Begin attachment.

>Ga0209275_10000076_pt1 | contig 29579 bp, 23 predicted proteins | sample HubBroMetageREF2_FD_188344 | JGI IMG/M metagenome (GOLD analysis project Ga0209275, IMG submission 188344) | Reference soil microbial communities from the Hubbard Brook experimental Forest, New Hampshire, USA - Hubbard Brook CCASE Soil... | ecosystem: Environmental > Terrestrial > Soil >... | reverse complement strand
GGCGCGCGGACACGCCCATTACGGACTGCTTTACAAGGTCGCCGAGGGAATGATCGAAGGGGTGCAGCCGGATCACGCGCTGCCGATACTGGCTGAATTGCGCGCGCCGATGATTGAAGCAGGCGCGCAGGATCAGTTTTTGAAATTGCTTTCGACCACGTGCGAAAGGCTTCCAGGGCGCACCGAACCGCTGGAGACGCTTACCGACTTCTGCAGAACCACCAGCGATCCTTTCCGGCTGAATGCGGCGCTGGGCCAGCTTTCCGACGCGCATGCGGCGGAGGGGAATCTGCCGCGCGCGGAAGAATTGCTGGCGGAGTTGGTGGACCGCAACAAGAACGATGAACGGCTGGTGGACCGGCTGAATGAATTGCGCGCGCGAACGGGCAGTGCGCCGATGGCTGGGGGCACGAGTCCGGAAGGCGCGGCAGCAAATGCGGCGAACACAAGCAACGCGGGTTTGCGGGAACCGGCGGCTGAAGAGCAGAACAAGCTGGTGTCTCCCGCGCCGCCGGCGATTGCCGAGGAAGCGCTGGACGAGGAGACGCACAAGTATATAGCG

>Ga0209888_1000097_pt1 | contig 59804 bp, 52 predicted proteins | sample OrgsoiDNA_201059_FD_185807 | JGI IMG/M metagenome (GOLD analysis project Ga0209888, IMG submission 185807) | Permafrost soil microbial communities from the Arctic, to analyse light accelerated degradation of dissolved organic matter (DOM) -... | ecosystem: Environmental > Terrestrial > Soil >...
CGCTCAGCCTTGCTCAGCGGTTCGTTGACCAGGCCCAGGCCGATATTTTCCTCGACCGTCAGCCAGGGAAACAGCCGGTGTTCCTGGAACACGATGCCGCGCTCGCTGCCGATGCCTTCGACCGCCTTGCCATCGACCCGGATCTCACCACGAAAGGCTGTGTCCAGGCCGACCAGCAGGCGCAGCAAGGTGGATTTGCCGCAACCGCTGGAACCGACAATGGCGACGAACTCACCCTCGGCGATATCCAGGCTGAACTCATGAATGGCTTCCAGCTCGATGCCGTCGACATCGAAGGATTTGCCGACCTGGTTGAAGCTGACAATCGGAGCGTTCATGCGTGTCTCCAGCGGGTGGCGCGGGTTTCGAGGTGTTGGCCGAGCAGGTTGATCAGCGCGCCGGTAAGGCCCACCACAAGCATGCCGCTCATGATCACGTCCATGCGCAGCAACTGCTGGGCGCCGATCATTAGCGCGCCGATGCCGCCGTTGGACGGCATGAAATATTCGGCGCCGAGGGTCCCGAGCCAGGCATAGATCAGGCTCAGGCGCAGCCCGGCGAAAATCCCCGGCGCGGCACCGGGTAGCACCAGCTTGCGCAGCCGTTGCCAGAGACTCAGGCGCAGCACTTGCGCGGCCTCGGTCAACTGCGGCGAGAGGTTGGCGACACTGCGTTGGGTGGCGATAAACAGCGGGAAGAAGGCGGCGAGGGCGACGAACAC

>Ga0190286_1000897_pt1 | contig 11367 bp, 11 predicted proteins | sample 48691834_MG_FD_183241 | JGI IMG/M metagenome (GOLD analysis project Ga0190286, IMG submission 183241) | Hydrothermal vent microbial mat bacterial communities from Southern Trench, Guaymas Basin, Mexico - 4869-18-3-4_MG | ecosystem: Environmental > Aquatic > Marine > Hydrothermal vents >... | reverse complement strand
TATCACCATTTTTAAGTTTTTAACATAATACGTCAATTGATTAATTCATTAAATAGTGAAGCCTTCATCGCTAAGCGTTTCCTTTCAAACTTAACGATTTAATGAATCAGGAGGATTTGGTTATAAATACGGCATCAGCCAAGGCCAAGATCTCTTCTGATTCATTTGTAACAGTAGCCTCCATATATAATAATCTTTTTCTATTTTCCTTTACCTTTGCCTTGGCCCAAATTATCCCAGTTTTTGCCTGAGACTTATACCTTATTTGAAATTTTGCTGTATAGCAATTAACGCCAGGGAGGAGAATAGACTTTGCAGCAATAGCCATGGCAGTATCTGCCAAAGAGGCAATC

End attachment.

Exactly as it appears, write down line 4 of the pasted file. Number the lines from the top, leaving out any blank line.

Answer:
CGCTCAGCCTTGCTCAGCGGTTCGTTGACCAGGCCCAGGCCGATATTTTCCTCGACCGTCAGCCAGGGAAACAGCCGGTGTTCCTGGAACACGATGCCGCGCTCGCTGCCGATGCCTTCGACCGCCTTGCCATCGACCCGGATCTCACCACGAAAGGCTGTGTCCAGGCCGACCAGCAGGCGCAGCAAGGTGGATTTGCCGCAACCGCTGGAACCGACAATGGCGACGAACTCACCCTCGGCGATATCCAGGCTGAACTCATGAATGGCTTCCAGCTCGATGCCGTCGACATCGAAGGATTTGCCGACCTGGTTGAAGCTGACAATCGGAGCGTTCATGCGTGTCTCCAGCGGGTGGCGCGGGTTTCGAGGTGTTGGCCGAGCAGGTTGATCAGCGCGCCGGTAAGGCCCACCACAAGCATGCCGCTCATGATCACGTCCATGCGCAGCAACTGCTGGGCGCCGATCATTAGCGCGCCGATGCCGCCGTTGGACGGCATGAAATATTCGGCGCCGAGGGTCCCGAGCCAGGCATAGATCAGGCTCAGGCGCAGCCCGGCGAAAATCCCCGGCGCGGCACCGGGTAGCACCAGCTTGCGCAGCCGTTGCCAGAGACTCAGGCGCAGCACTTGCGCGGCCTCGGTCAACTGCGGCGAGAGGTTGGCGACACTGCGTTGGGTGGCGATAAACAGCGGGAAGAAGGCGGCGAGGGCGACGAACAC